On Wednesday, I said 2013 will be the year of the central banker. The central banks are set to print more money than ever. And much of it will go into foreign government bonds. Our very own gilts are hot property right now...
Perversely, this is seen as a good thing. George Osborne is incredibly proud of the fact that he’s able to continue borrowing from where the previous government left off.
Today I want to see where this whole thing takes us. And ultimately what we should do as the cracks start to appear.
Trading taxes for energy
The idea of nations buying the bonds of other nations is of course nothing new.
My native Norway has amassed the world’s largest sovereign wealth fund – and government bonds feature very heavily in the portfolio. The Nordics have sold oil and gas, and recycled the cash into foreign promises.
What they’ve actually got are claims on our taxes. More than that, they’ve collected claims on our children’s taxes and most likely our children’s children's too.
Okay – fair enough. We got oil to drive our cars and gas to fire our stoves; and we’ll have to stump up for that – we’ve effectively bought energy on the never-never.
But now, the deal is somewhat different. What exactly do central banks such as the Bank of Japan give us in return for our future taxation? As I explained on Wednesday, Japan plans to collect our taxes in return for simply minting more yen. In fact, they don’t even need to mint it... it’s just a matter of keying some figures into a database – it’s free!
And it’s little wonder Japan’s keen on the idea. They get to pick up our taxes for free, and as a real kicker, the policy pushes the yen down – helping revive their export trade.
When the music is playing, you keep dancing
The concern must be that the likes of the UK ultimately won’t be able to make good on its promises. It’s hard to imagine how we can. I mean, as a nation, borrowing keeps rising. So instead of repaying debt through taxation, we actually use the very same monetary tricks as Japan.
We print money to pay our debts. And everything seems to be working out just fine... for the moment anyway.
As Osborne rightly notes, other nations have faith in the UK, so they continue to buy our junk bonds.
Until the credit crisis of 2008, everyone had faith in southern Europe’s ability to pay too. Then suddenly faith was lost. Was this a sudden and collective realisation that the periphery states were a bad credit risk? I suspect not.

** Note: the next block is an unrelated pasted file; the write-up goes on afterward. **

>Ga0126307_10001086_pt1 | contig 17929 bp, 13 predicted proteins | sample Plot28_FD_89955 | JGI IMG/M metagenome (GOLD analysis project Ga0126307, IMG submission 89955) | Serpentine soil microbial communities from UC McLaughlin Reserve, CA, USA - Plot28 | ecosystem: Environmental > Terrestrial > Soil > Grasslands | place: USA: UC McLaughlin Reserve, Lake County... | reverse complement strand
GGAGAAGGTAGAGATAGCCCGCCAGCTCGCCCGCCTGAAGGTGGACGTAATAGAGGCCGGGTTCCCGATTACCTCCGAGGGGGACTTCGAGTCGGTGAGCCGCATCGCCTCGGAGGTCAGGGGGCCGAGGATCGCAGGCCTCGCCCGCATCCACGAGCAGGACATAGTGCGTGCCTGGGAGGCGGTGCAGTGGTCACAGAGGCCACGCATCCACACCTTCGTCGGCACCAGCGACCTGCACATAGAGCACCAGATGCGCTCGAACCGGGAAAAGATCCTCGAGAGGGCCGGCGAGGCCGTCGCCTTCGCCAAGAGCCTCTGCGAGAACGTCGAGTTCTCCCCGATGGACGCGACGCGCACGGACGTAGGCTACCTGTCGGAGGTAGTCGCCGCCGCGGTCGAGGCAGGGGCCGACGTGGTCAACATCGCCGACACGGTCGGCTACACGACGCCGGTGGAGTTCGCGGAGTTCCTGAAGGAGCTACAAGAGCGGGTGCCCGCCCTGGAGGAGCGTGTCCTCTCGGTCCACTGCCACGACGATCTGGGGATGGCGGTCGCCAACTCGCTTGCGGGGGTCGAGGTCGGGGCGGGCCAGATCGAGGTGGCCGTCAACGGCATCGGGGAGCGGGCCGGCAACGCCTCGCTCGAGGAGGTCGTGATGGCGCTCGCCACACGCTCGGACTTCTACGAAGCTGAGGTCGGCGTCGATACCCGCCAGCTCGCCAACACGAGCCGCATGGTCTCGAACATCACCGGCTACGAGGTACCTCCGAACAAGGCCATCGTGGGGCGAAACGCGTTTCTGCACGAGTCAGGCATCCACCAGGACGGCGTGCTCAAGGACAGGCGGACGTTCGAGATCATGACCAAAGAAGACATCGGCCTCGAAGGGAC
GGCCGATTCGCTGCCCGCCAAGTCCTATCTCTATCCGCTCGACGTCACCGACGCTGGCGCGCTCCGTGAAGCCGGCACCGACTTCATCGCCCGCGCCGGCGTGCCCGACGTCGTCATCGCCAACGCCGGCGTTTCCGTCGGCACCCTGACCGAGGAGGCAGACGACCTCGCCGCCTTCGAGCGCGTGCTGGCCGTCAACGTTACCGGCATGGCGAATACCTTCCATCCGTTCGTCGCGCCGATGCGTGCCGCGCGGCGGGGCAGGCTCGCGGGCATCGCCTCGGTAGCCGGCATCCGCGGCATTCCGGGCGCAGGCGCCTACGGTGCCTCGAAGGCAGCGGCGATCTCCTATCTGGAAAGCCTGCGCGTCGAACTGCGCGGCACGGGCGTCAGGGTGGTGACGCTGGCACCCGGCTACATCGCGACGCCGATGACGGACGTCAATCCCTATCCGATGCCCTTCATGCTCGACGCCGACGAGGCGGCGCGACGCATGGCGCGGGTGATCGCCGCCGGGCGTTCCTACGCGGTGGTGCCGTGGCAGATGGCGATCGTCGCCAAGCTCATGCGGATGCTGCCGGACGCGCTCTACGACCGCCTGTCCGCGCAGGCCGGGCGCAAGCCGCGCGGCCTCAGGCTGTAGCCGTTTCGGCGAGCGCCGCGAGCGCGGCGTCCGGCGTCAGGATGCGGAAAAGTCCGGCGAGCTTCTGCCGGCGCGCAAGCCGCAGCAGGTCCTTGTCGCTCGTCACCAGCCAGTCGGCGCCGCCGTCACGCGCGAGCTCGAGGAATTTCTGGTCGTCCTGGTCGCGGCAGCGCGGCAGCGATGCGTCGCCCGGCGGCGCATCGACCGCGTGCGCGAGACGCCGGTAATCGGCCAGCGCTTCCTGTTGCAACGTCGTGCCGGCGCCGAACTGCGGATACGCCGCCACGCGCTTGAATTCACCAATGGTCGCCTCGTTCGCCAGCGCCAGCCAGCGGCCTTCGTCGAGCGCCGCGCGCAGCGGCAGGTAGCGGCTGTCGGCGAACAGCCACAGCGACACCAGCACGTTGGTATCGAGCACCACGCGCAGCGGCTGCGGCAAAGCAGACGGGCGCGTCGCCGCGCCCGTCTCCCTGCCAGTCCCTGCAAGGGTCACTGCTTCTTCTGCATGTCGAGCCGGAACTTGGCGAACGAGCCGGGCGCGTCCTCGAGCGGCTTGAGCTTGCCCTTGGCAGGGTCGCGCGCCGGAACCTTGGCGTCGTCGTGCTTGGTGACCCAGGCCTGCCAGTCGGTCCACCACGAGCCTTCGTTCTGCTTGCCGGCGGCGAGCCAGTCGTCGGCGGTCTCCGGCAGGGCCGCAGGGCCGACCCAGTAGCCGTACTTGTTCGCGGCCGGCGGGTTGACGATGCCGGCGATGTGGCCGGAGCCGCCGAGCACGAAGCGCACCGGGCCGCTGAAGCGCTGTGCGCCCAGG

I suspect that market participants were fully aware of how weak the periphery promises were. But they carried on regardless. To quote Citigroup’s Chuck Prince: "when the music is playing, you keep dancing".
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It was much the same during the dotcom frenzy. Only the truly naive believed the dotcom bluster – but that didn’t mean there wasn’t a lot of clever money still in the game. It’s just that the clever money keeps its eye on the exits.
I suspect that’s where we are today. A lot of the clever money has left the UK’s shores – I’m thinking of the largest bond fund in the world, PIMCO, whose boss Bill Gross famously described UK gilts as “sitting on a bed of nitro glycerine”. But there’s a lot of money still in the game.
And it leaves us with a rather frightening prospect. What happens when faith in gilts finally starts to evaporate? What happens when the cash heads for the exits? We’re talking about not only a crash in the bond market, but in sterling too.
And for anyone with an eye on the exit, the question is of course, when?
The gilts bubble…
Calling the top of the market is a mug's game. All we can do is look for signs – the first cracks, if you like. And from what I can see, the central authorities are still very much in control. The music is still playing.
Markets carry on climbing long after they’re declared a bubble. The fact that more people now see gilts as being in a bubble doesn’t mean it can’t carry on climbing.
The other clue that the world's collective Feds are still in control is the precious metals market. The last week or so has seen a big sell off in gold and silver. The fact that global investors aren’t snapping up these metals show that there’s still plenty of faith in paper.
Despite my concerns for government promises (and the financial system they support), I’m still sticking with my overall asset allocation. 25% bonds, 25% cash 25% equities and 25% commodities.
That said, I will be making some changes to my portfolio as we move into the new year. I suspect I’ll have to start spending some of that cash pile. I’ve had a decent amount of liquidity held in reserve, just waiting for a nasty drop in the markets. But with the central planners looking to up the ante, an immediate market smash looks more distant.
More of my cash will be going into precious metals in 2013. That is, away from immediate insurance and into long-term insurance.
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Now back to the bond manipulators - they are risking long-term instability in return for short term stability. Not only is the music still playing, but the volume has been cranked up to full. Investors know the dangers, but few want to be the first party-poopers out the door.
For the moment, the dancing frenzy continues. The manipulators trade thin air for vacuous promises... let’s see how long they keep it up before the mad crowd calls it a day.
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